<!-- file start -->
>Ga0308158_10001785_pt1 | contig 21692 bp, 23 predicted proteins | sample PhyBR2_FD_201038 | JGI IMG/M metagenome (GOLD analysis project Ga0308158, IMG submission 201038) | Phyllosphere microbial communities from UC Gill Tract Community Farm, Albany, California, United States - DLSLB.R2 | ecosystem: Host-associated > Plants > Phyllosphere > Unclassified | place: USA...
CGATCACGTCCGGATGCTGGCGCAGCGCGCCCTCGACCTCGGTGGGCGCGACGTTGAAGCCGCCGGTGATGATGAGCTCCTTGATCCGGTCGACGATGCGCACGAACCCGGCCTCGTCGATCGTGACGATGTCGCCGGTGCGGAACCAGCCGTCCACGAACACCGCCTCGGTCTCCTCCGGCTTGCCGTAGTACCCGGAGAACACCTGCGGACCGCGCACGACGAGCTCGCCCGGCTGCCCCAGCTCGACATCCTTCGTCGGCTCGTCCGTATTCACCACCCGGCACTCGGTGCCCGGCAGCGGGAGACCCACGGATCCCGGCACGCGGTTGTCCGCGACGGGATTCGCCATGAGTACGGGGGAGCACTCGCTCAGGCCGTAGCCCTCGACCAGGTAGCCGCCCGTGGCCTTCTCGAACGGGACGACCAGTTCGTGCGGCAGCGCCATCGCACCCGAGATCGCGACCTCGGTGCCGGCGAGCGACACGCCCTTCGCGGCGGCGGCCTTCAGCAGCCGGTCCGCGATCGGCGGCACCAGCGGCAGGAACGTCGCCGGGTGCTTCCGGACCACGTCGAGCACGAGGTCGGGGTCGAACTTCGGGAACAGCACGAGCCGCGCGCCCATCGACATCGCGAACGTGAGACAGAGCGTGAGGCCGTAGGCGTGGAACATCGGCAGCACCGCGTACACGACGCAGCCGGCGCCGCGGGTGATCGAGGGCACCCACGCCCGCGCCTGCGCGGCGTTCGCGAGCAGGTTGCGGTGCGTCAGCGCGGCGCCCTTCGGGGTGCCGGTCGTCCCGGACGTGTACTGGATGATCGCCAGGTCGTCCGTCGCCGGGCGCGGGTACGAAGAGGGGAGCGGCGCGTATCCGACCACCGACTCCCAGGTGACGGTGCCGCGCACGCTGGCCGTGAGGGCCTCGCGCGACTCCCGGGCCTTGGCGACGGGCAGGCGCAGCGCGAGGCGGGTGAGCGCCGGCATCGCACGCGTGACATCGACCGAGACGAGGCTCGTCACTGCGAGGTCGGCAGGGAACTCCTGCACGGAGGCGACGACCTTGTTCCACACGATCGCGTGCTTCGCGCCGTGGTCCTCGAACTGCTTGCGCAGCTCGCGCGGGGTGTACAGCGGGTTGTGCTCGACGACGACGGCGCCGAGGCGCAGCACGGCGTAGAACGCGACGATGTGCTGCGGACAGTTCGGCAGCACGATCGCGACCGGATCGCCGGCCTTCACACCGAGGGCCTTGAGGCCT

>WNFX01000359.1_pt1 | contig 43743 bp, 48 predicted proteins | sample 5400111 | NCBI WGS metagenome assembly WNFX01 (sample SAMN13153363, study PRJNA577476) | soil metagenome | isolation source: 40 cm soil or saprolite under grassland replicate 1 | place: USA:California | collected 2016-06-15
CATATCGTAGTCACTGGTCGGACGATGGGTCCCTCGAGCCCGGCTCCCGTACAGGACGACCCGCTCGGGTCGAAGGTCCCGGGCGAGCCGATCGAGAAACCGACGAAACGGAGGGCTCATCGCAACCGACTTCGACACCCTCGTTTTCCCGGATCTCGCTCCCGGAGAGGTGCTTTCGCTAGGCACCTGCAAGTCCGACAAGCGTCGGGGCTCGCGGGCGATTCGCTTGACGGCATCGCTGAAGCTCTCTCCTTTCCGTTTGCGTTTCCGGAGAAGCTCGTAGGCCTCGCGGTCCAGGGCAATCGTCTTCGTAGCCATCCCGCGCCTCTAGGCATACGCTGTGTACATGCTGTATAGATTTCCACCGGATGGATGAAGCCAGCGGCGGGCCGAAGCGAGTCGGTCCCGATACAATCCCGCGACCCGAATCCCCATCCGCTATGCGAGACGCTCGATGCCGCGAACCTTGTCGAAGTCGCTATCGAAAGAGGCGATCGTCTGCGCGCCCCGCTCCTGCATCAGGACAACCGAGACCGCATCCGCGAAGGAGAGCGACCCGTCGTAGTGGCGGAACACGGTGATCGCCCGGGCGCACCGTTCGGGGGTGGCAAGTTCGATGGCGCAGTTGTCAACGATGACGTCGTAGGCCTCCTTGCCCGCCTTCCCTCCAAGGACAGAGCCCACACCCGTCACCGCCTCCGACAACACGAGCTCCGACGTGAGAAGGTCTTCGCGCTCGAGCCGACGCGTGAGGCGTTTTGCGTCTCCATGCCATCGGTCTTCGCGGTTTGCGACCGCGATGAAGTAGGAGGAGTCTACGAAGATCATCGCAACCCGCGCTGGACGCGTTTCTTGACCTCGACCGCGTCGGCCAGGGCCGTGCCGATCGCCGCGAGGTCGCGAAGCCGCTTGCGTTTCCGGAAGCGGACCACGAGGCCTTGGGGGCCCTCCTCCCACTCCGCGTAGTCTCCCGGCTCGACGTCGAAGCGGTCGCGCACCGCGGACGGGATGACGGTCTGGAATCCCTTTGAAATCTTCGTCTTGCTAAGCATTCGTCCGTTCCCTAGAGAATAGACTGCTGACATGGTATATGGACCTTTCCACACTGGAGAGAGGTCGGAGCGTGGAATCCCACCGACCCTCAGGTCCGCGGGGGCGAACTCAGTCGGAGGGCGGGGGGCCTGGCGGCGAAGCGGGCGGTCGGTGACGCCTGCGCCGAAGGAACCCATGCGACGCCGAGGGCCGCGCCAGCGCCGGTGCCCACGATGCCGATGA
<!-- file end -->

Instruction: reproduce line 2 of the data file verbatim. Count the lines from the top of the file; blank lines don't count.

CGATCACGTCCGGATGCTGGCGCAGCGCGCCCTCGACCTCGGTGGGCGCGACGTTGAAGCCGCCGGTGATGATGAGCTCCTTGATCCGGTCGACGATGCGCACGAACCCGGCCTCGTCGATCGTGACGATGTCGCCGGTGCGGAACCAGCCGTCCACGAACACCGCCTCGGTCTCCTCCGGCTTGCCGTAGTACCCGGAGAACACCTGCGGACCGCGCACGACGAGCTCGCCCGGCTGCCCCAGCTCGACATCCTTCGTCGGCTCGTCCGTATTCACCACCCGGCACTCGGTGCCCGGCAGCGGGAGACCCACGGATCCCGGCACGCGGTTGTCCGCGACGGGATTCGCCATGAGTACGGGGGAGCACTCGCTCAGGCCGTAGCCCTCGACCAGGTAGCCGCCCGTGGCCTTCTCGAACGGGACGACCAGTTCGTGCGGCAGCGCCATCGCACCCGAGATCGCGACCTCGGTGCCGGCGAGCGACACGCCCTTCGCGGCGGCGGCCTTCAGCAGCCGGTCCGCGATCGGCGGCACCAGCGGCAGGAACGTCGCCGGGTGCTTCCGGACCACGTCGAGCACGAGGTCGGGGTCGAACTTCGGGAACAGCACGAGCCGCGCGCCCATCGACATCGCGAACGTGAGACAGAGCGTGAGGCCGTAGGCGTGGAACATCGGCAGCACCGCGTACACGACGCAGCCGGCGCCGCGGGTGATCGAGGGCACCCACGCCCGCGCCTGCGCGGCGTTCGCGAGCAGGTTGCGGTGCGTCAGCGCGGCGCCCTTCGGGGTGCCGGTCGTCCCGGACGTGTACTGGATGATCGCCAGGTCGTCCGTCGCCGGGCGCGGGTACGAAGAGGGGAGCGGCGCGTATCCGACCACCGACTCCCAGGTGACGGTGCCGCGCACGCTGGCCGTGAGGGCCTCGCGCGACTCCCGGGCCTTGGCGACGGGCAGGCGCAGCGCGAGGCGGGTGAGCGCCGGCATCGCACGCGTGACATCGACCGAGACGAGGCTCGTCACTGCGAGGTCGGCAGGGAACTCCTGCACGGAGGCGACGACCTTGTTCCACACGATCGCGTGCTTCGCGCCGTGGTCCTCGAACTGCTTGCGCAGCTCGCGCGGGGTGTACAGCGGGTTGTGCTCGACGACGACGGCGCCGAGGCGCAGCACGGCGTAGAACGCGACGATGTGCTGCGGACAGTTCGGCAGCACGATCGCGACCGGATCGCCGGCCTTCACACCGAGGGCCTTGAGGCCT